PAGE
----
Road to Recovery: Hurdling the Unhappy Triad

In the world of sports, few conditions are as debilitating as getting your knee torn–in three places all at once. Dubbed the “unhappy triad” by the father of sports science Don O’Donoghue in the 1950s, this type of knee injury commonly occurs in sports with rough contact, like rugby or football, and sports that require a significant amount of pivoting on your knees, like soccer or basketball. Around 25% of athletes who sustain knee injuries suffer from the unhappy triad.

How does it happen?

The unhappy triad is an injury that is sustained when an outside force collides with your knee, or when your weight-bearing foot is forced to twist and change directions while it is firmly planted on the ground.

What are the symptoms?

True to its moniker, the unhappy triad comes with a slew of unpleasant symptoms. The injury is marked by extreme pain in the knee area, swelling, the inability to walk, and the sensation of the knee “giving out” or locking. Bruises also surface two to three days after the injury.

You may also want to read other common sports injuries, their treatment and prevention. Read it here.

The Unhappy Triad: Anterior Cruciate Ligament (ACL)

Along with the posterior cruciate ligament (PCL), the anterior cruciate ligament (ACL) functions as the knee’s primary stabilizer. People with a torn ACL often need surgery to fully recover, as a torn ACL seriously impedes movement and makes it painful to walk. In the world of sports, few injuries are as common as a torn ACL. In the US alone, $500 million a year is spent on treating ACL-related injuries. It is also one of the common injuries in the NBA, and puts athletes out of commission for more than a year. At its worst, ACL injuries can even be career ending.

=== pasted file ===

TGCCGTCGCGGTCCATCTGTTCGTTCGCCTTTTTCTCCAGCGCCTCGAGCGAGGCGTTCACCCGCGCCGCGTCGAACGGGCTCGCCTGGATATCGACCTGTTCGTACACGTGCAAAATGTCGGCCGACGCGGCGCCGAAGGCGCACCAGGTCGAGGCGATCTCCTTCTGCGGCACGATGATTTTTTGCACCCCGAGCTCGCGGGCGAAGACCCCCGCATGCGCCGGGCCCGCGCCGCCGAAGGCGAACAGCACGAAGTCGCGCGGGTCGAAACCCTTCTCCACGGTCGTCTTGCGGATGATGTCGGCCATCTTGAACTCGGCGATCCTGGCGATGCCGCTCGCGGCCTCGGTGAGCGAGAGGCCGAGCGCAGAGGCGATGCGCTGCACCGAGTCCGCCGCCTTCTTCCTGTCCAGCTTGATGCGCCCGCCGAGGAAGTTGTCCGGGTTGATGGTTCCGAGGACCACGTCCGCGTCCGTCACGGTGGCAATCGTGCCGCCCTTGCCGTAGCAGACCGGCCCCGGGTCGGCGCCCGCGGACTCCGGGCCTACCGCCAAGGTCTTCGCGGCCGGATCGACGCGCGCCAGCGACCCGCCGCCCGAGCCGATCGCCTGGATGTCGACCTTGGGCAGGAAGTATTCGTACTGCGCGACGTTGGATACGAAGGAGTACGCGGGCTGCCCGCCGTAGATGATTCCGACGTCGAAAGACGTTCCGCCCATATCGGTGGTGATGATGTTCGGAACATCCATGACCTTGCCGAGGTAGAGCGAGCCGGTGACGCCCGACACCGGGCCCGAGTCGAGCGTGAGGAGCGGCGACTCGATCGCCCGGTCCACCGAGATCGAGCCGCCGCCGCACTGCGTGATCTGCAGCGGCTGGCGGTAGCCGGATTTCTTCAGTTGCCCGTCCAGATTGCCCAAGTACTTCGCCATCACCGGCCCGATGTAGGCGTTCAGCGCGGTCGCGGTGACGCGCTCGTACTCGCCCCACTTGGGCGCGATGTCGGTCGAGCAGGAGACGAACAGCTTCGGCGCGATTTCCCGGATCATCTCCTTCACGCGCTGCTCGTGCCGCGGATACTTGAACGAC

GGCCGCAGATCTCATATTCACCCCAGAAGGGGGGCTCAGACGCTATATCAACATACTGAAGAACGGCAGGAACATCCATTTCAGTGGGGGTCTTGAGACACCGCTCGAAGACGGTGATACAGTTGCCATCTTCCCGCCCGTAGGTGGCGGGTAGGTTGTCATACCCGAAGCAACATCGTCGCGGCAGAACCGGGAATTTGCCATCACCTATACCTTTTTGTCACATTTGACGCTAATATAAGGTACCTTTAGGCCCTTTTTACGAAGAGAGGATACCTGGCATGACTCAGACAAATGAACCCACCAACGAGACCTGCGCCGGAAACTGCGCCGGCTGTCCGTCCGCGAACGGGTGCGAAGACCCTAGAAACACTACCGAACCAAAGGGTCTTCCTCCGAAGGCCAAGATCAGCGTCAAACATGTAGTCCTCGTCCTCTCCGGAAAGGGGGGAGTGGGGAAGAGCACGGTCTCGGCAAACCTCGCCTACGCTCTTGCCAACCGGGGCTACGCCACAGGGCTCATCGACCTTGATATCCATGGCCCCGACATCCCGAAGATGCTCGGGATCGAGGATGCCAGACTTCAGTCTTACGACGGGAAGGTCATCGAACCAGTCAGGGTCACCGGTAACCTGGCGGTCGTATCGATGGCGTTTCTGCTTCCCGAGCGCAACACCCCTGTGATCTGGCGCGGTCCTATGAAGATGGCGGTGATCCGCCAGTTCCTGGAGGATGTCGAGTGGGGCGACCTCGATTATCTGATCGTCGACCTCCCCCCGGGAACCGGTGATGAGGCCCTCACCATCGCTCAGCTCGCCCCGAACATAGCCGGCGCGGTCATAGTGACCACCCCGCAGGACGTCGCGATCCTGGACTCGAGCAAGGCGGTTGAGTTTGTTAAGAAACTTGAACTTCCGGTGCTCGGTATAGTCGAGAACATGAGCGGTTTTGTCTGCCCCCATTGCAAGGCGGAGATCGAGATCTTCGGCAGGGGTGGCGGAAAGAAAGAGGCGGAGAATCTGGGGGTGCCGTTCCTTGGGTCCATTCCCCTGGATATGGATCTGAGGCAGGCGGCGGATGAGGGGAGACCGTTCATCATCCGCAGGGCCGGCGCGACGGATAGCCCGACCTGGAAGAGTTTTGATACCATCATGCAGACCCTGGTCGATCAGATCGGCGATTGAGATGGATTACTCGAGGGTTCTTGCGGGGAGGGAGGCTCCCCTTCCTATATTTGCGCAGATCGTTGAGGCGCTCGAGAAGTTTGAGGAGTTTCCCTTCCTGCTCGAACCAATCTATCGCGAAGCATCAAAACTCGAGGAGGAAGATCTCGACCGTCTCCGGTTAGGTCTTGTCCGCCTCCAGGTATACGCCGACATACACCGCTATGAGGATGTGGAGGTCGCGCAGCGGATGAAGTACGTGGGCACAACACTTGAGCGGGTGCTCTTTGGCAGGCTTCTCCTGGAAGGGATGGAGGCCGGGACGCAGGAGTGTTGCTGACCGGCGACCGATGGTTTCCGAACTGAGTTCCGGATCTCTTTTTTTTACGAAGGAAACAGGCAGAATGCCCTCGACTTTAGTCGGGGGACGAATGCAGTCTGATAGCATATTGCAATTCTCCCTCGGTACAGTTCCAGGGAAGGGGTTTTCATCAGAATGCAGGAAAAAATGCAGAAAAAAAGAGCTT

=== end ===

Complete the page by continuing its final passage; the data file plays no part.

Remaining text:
The Unhappy Triad: Lateral or Medial Meniscus

The meniscus lies at the intersection of the femur, tibia, and patella–the three bones that meet together to make up your knee. It is a rubbery cartilage that functions as your knee’s “shock absorbers”, helping it distribute force and stabilize the knee. Like ACL tears, meniscus tears usually have to be treated surgically. A large part of menisci have poor blood flow, meaning that the tears cannot heal on their own, and must be surgically snipped away to prevent any pieces from getting stuck in the knee joint and further locking up the knee.

The Unhappy Triad: Medial Collateral Ligament (MCL)

The medial collateral ligament (MCL), runs along the inside of the knee, and prevents the knee from overextending backwards Unlike ACL tears and torn menisci, MCL tears can be treated without surgery. This type of injury usually takes an average of 6 weeks to heal on its own. But surgeons may choose to surgically repair a torn MCL in patients with the unhappy triad, since they are already cutting open the knee to repair the ACL and meniscus.

Treating the unhappy triad: The first few hours

Similar to common severe knee injuries, pain management and preventing further harm should be top priorities. In the event of a knee injury, patients should: